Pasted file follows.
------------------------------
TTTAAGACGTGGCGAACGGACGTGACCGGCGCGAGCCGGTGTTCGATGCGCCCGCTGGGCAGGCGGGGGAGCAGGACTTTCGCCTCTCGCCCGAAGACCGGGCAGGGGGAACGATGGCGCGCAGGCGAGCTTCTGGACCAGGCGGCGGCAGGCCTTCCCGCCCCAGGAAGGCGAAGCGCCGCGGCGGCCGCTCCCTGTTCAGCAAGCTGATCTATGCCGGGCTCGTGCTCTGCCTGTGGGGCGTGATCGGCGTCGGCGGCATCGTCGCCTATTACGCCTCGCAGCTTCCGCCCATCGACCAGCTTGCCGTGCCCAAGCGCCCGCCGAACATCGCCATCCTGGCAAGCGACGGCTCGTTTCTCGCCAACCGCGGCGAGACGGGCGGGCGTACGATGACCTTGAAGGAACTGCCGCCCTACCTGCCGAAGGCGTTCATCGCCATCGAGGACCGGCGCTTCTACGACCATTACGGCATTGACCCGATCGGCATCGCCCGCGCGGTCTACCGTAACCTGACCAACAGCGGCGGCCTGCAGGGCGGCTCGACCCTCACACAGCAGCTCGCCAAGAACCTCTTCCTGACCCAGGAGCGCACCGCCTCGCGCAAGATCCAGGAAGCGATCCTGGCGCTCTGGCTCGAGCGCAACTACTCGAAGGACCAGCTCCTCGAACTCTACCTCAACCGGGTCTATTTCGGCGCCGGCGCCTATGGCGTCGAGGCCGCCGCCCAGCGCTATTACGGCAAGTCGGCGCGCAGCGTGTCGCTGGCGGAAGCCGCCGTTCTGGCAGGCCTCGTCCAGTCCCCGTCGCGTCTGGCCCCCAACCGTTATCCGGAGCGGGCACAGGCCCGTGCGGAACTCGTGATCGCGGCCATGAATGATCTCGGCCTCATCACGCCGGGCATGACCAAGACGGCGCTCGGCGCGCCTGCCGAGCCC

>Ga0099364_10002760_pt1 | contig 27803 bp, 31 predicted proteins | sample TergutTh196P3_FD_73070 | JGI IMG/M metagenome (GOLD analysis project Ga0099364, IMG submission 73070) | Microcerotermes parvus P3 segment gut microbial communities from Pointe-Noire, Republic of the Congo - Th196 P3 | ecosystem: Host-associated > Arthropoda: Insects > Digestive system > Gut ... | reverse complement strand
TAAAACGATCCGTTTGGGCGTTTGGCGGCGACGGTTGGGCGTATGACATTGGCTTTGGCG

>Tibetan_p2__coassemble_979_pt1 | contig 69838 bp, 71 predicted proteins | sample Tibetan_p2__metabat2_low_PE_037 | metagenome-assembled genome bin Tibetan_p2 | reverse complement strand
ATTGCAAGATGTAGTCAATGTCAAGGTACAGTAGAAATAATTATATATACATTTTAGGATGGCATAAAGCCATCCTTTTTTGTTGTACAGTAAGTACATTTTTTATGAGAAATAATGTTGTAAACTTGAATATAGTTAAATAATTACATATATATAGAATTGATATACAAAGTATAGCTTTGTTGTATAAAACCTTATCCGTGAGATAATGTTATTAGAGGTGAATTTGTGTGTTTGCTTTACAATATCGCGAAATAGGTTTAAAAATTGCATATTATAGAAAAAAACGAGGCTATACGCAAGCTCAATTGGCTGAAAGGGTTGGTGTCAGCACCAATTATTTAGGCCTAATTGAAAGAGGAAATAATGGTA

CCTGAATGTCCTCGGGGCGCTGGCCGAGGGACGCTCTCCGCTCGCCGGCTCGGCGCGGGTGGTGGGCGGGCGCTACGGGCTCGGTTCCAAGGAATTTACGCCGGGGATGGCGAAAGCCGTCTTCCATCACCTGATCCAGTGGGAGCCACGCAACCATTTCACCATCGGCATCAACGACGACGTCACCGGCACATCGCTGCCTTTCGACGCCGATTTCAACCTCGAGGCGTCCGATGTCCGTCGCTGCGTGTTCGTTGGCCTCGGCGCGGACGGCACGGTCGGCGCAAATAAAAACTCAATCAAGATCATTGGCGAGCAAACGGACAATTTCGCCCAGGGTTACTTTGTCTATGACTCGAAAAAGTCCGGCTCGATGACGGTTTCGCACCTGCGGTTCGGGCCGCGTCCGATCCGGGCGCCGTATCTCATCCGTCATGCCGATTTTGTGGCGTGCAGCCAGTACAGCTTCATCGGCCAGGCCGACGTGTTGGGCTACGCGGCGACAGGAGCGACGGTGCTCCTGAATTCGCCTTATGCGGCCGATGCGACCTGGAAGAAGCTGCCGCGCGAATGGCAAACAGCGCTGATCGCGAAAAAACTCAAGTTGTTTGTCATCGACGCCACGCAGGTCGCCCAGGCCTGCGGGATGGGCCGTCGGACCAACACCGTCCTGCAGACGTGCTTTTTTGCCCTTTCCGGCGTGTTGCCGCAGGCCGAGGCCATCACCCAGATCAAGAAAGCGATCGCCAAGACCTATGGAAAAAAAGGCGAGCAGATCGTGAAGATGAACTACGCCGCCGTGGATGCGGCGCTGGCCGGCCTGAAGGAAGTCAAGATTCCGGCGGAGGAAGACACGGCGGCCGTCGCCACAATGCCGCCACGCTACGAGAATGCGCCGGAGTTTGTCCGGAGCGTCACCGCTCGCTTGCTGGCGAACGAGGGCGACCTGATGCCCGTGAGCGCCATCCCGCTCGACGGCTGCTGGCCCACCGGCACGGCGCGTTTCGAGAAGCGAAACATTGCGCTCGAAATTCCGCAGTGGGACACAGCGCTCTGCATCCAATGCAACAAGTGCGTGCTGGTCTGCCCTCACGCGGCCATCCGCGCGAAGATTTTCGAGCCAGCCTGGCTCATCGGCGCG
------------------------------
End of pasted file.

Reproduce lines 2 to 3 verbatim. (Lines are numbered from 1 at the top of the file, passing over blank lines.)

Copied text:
>Ga0099364_10002760_pt1 | contig 27803 bp, 31 predicted proteins | sample TergutTh196P3_FD_73070 | JGI IMG/M metagenome (GOLD analysis project Ga0099364, IMG submission 73070) | Microcerotermes parvus P3 segment gut microbial communities from Pointe-Noire, Republic of the Congo - Th196 P3 | ecosystem: Host-associated > Arthropoda: Insects > Digestive system > Gut ... | reverse complement strand
TAAAACGATCCGTTTGGGCGTTTGGCGGCGACGGTTGGGCGTATGACATTGGCTTTGGCG